LockPos, the new point-of-sale malware being distributed by a once-dormant command and control server

Criminal gang’s malware threatens to steal credit card information from poisoned payment terminals.

David bisson
David Bisson

New PoS malware family distributed by once-dormant Flokibot C2 server

A once-dormant command-and-control server for Flokibot has woken up and begun to distribute a new point-of-sale (PoS) malware family.

The new threat, which researchers at Arbor Networks call “LockPoS,” uses run keys in the Windows Registry to achieve persistence before communicating with its command-and-control server over HTTP.

POST data exchanged with that server consists of “data chunks” pertaining to the infected machine. The malware can then use return data sent over in a C2 response to update its configuration or inject an executable file into explorer.exe, among other functions.

Config 768x189
Initial configuration for LockPoS (Source: Arbor Networks)

As for its ability to steal credit card information, LockPoS isn’t exactly ground-breaking. Dennis Schwarz of Arbor Networks explains:

“The malware’s PoS credit card stealing functionality works similarly to other PoS malware: it scans the memory of other running programs looking for data that matches what credit card track data looks like.”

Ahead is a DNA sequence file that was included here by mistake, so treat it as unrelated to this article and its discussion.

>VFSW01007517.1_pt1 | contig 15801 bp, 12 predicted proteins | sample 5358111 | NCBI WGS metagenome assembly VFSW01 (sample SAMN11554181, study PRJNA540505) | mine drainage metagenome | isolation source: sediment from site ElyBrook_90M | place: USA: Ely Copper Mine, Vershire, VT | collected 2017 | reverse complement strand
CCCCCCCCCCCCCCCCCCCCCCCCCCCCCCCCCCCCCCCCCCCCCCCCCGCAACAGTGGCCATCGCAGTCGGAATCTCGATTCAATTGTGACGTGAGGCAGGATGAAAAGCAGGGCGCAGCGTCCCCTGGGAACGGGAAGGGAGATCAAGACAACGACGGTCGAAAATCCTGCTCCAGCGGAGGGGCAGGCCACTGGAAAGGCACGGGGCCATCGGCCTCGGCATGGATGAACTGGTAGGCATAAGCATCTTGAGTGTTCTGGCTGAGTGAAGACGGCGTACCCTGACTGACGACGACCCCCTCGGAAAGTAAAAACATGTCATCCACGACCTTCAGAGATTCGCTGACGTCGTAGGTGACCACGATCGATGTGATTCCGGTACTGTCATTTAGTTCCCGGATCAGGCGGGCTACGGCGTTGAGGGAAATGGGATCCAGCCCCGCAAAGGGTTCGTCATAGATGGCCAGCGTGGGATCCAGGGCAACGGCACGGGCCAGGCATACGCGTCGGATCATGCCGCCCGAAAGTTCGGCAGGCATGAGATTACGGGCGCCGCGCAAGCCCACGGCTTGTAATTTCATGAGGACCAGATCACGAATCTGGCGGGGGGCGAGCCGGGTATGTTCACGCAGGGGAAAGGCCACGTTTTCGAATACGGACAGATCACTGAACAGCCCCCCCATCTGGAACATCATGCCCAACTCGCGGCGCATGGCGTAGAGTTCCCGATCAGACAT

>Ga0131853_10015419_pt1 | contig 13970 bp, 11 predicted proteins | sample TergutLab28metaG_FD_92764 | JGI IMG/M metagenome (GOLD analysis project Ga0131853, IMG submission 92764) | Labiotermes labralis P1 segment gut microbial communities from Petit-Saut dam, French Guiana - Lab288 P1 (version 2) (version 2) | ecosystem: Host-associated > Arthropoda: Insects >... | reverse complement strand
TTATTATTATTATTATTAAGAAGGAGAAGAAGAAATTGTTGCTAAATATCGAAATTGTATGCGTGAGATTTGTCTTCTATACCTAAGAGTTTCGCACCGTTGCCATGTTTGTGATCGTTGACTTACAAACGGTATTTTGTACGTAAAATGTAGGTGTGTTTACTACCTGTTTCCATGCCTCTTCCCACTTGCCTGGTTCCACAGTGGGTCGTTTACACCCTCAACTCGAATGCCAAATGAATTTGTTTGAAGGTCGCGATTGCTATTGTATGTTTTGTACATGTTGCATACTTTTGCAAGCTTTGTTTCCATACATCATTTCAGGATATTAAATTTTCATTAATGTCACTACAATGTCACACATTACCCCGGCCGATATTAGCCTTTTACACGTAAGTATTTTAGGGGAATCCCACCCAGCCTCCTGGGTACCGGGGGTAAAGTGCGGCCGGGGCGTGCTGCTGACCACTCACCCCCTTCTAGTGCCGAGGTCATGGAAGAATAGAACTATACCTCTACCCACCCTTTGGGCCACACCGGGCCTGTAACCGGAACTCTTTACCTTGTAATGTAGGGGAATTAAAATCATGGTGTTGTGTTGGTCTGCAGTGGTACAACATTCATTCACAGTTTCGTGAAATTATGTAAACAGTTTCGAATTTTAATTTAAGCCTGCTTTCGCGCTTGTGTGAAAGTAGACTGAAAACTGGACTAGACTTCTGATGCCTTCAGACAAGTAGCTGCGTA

Exfil 768x325
An example credit card exfiltration by LockPoS. (Source: Arbor Networks)

But what is unusual is that LockPoS shares command-and-control infrastructure with Flokibot.

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Perhaps the criminals responsible for Flokibot created LockPoS in an attempt to diversify their portfolio of threats. And if that association weren’t enough, Flokibot and LockPoS’s shared command-and-control server (treasurehunter[dot]at) bears the same name as TREASUREHUNT, a separate PoS malware family seemingly designed for a specific “dump shop” of credit card information.

Control server

PoS malware gangs are always developing new strains to target businesses’ point-of-sale terminals. To counter this persistent threat, companies need to regularly patch their electronic tills and monitor their systems for anomalous activity.

David Bisson is an infosec news junkie and security journalist. He works as Contributing Editor for Graham Cluley Security News and Associate Editor for Tripwire's "The State of Security" blog.

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